This week’s epistle reading, from Acts 13, tell us of the residents of Jerusalem: though they found no cause of death in him, yet desired they Pilate that he should be slain. How familiar does this sound? How often, at work, in the neighborhood, in our families, do we identify a scapegoat, and proceed to sacrifice said unfortunate person? If confronted with reasons why such exclusion may not be such a good idea, we close our ears and reach for the knife.
The philosopher Rene Girard has written extensively about the scapegoating mechanism, and how we use it to create cohesive groups, societies, and cultures. We define outselves by who we throw out. (If you don’t know Girard’s work, see Michael Kirwan, Discovering Girard, or Gil Baillie, Violence Unveiled – or just pick up one of G’s books, such as Things Hidden Since the Foundation of the World.) With Jesus, we have taken the very presence of the Divine, scapegoated and killed it.
But isn’t this always the case? Each human brother or sister, however troubled, however caught in evil, is the living image of God. Is there ever really a cause of death in such a one? Nonetheless, we point the finger and demand a crucifixion. The Cross of Good Friday shows us what we do every day, writ on a cosmic scale. Yet, Jesus does not respond in kind, and cracks open the cycle of destruction. To the extent that we can see the mystery, and can give up our desire to sacrifice others, redemption begins to move in us.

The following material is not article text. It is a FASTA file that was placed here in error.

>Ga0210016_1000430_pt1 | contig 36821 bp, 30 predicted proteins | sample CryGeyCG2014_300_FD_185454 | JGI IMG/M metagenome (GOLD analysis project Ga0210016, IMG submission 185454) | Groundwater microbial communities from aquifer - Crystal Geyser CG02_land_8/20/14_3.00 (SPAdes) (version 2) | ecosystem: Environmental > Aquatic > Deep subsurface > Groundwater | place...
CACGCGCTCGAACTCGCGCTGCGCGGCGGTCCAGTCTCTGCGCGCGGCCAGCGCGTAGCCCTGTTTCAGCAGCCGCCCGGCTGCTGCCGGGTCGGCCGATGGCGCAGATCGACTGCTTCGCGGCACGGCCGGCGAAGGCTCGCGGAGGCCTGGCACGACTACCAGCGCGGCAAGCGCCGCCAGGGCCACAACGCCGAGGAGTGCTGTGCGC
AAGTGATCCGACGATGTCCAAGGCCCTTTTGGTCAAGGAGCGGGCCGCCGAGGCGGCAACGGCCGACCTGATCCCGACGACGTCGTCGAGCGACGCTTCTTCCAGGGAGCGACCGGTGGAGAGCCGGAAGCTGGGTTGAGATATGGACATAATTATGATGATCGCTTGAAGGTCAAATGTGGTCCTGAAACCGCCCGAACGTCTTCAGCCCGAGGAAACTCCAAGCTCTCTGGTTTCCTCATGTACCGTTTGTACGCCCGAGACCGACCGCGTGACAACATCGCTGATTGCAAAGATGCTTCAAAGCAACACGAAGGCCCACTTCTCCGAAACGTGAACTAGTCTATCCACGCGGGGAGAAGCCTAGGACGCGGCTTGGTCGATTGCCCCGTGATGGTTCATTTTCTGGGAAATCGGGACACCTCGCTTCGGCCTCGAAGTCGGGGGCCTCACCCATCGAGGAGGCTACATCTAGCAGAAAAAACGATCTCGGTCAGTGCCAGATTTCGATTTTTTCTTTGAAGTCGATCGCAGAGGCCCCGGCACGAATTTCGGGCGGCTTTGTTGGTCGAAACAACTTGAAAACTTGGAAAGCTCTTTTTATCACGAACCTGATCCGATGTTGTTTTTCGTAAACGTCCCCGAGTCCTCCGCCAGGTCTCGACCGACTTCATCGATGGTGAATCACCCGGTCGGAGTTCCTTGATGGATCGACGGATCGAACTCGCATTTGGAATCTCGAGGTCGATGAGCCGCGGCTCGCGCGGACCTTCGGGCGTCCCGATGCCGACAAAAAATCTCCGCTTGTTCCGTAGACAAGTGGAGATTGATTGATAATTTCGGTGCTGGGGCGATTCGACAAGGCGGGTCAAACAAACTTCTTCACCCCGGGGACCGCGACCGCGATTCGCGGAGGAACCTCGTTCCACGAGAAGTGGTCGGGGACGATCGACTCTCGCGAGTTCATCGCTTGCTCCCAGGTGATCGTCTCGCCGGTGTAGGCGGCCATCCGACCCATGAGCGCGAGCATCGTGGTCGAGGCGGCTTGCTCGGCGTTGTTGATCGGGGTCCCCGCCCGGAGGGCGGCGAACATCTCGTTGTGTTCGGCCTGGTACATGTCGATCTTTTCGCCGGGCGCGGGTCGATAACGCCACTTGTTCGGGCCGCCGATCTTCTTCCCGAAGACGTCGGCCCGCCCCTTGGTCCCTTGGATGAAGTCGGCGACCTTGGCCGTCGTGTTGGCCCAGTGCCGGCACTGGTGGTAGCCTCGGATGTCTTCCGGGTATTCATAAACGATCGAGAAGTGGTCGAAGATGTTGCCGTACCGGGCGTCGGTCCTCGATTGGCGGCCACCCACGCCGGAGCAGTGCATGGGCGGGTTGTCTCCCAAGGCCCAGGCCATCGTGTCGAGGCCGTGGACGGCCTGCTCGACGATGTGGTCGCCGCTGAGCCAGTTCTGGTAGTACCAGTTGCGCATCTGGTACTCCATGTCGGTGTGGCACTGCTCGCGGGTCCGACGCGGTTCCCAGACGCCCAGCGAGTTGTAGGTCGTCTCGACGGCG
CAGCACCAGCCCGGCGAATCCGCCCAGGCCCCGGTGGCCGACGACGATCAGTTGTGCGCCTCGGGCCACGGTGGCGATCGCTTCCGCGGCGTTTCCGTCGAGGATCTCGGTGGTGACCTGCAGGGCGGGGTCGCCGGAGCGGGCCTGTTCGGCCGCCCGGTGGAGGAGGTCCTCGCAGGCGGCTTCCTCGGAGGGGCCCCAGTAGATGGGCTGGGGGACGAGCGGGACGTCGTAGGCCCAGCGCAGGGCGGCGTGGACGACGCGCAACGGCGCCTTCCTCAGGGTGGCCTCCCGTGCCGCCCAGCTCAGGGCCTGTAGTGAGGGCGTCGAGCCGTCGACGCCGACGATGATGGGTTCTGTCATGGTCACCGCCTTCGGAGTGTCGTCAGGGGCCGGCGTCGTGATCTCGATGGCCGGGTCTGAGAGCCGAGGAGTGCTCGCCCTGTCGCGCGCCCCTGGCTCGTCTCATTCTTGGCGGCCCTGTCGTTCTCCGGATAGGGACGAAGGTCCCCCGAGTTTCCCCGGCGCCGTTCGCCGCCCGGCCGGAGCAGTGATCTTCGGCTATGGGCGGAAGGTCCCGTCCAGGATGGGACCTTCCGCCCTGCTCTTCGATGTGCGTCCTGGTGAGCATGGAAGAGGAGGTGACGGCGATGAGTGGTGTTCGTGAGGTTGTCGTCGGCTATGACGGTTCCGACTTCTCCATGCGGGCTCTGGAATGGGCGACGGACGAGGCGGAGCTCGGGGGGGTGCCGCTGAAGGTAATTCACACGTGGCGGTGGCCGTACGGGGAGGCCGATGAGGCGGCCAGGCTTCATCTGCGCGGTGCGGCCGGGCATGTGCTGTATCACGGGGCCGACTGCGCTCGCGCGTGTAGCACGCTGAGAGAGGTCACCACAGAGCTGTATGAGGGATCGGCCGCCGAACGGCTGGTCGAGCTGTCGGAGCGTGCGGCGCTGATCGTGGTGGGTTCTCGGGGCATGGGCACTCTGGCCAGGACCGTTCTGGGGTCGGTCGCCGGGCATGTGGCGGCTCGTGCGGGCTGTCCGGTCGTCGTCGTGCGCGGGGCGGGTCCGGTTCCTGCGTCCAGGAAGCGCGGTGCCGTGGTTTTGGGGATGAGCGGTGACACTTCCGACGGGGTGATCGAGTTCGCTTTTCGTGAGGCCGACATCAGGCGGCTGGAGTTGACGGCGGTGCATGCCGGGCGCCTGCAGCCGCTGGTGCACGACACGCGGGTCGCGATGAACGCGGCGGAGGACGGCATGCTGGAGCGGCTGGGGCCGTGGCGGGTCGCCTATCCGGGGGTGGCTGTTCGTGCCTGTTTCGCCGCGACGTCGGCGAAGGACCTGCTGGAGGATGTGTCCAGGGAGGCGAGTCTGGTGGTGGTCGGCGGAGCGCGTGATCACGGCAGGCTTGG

Easter shows us that, however hard we hammer at the nails, God will not let the Holy One …see corruption. As the young man says in the gospel, Christ is not held within the tomb: He is risen, he is not here… he goeth before you. In the painful moments of life, as we madly spill the blood of our sisters and brothers, we can trust in God who sees the Holy One, the Logos, living in each of us, always carrying us into new life far beyond the corruption we inflict upon one another.